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Can we use an indefinite article referring it to the head-noun modified by a plural noun in the genitive case considering the latter as a descriptive attribute?e.g.
a soldiers' canteen, a girls' school, a three miles' walk, a fifteen minutes' break, etc. ?
Could you recommend me a trustworthy grammar reference where I would find some information about the use of articles with countable nouns modified by nouns in the genetive case?
a two miles’ distance
a three miles' walk
a fifteen minutes' break
Is there anything wrong in the following explanation of the constructions above?
1. The -'s genitive is possible with certain nouns denoting time, distance and measure.
2. It is possible to use plural nouns with the -'s genitive.
3. The noun in the genitive case may be used as a classifying (descriptive) attribute before a noun.
4. A noun modified with a classifying (descriptive) attribute should be used with an indefinite article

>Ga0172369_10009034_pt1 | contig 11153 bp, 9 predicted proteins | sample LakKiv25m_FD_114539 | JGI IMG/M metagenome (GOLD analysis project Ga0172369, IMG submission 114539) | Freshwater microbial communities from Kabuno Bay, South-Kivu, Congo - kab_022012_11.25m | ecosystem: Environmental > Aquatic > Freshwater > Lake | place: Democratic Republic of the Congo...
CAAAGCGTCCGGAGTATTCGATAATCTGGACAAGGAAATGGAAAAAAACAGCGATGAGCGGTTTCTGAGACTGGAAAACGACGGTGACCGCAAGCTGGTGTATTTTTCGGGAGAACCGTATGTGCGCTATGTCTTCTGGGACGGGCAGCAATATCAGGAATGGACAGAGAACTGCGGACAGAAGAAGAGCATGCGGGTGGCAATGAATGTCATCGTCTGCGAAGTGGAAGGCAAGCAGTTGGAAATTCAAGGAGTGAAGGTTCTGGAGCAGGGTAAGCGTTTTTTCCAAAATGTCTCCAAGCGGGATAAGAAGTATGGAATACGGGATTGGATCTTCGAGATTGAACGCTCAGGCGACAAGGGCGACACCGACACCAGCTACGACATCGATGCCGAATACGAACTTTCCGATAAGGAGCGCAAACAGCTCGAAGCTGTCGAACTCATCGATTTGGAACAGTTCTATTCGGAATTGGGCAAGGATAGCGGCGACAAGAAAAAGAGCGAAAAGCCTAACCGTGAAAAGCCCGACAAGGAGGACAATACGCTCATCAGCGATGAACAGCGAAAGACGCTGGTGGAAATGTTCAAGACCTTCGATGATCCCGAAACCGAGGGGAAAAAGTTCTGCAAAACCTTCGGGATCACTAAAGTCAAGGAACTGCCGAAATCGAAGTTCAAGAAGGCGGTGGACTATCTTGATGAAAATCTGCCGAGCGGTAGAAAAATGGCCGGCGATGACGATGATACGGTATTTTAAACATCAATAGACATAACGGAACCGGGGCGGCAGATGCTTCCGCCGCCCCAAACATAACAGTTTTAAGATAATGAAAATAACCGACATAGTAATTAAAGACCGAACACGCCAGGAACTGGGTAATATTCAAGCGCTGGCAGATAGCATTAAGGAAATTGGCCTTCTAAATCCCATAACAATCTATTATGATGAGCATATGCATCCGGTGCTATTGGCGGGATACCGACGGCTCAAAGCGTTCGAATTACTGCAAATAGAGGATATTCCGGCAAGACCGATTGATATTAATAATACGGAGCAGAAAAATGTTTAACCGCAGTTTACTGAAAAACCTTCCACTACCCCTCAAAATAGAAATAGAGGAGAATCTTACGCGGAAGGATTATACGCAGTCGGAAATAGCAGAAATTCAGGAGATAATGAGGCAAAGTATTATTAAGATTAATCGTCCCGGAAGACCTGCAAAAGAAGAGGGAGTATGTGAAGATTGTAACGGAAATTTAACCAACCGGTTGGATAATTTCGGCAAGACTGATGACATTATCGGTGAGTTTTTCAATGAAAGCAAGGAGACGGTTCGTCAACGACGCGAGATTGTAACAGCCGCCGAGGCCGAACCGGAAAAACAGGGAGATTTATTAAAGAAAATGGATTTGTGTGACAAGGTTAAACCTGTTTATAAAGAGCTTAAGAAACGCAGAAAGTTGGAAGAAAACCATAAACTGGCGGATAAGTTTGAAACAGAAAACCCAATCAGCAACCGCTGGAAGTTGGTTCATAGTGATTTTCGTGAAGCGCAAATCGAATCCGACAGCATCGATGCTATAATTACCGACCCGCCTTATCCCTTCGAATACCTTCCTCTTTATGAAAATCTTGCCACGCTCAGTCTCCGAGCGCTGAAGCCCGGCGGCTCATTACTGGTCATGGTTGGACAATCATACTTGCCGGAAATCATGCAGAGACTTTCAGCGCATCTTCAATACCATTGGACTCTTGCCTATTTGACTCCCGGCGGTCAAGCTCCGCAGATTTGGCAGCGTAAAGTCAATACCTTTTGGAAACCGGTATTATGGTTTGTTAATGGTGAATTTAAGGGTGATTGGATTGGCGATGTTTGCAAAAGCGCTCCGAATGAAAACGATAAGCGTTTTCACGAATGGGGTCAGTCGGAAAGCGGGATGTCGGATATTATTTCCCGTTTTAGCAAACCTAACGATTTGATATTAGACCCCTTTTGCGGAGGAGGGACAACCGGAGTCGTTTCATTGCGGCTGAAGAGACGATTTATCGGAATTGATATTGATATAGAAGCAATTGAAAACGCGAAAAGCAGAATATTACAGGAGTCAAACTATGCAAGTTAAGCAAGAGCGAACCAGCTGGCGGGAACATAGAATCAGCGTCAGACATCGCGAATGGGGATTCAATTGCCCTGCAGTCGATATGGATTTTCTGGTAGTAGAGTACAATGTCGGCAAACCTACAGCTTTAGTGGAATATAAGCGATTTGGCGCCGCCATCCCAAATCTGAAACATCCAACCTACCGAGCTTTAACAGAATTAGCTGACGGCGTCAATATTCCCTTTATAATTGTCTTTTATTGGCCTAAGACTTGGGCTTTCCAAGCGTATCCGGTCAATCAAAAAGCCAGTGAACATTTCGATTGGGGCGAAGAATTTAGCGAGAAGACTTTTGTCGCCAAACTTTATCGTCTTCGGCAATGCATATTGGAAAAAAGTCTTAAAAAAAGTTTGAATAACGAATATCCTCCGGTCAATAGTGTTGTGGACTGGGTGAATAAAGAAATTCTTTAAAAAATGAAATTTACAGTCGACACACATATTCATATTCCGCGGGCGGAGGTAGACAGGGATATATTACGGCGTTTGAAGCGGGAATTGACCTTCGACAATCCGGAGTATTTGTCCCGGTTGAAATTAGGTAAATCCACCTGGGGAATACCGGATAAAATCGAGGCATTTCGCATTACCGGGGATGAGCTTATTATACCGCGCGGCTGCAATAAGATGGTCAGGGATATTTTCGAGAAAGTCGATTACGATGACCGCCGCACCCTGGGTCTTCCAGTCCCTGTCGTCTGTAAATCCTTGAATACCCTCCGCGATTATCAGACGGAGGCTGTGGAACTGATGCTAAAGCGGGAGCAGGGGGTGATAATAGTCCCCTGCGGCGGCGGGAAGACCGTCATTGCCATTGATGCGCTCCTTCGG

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Thank you indeed for your advising me the Grammar references. They are really useful. Having readQuirk et al (1985),A Comprehensive Grammar of the English Language, London: UOP, pages 321-331I found out a mistake in my explanation of indefinite articles in the phrasesa three days’ absence, a two miles’ distance, a three miles' walk,a fifteen minutes' break etc., for I claimed the genitive of those phrases to be a descriptive one, but it turned out to be a genitive of measure, thus not giving us a good reason forreferringan indefinite articleto the head-noun modified by a plural noun in the genitive case. But if it were a descriptive genitive, I believe things would be different.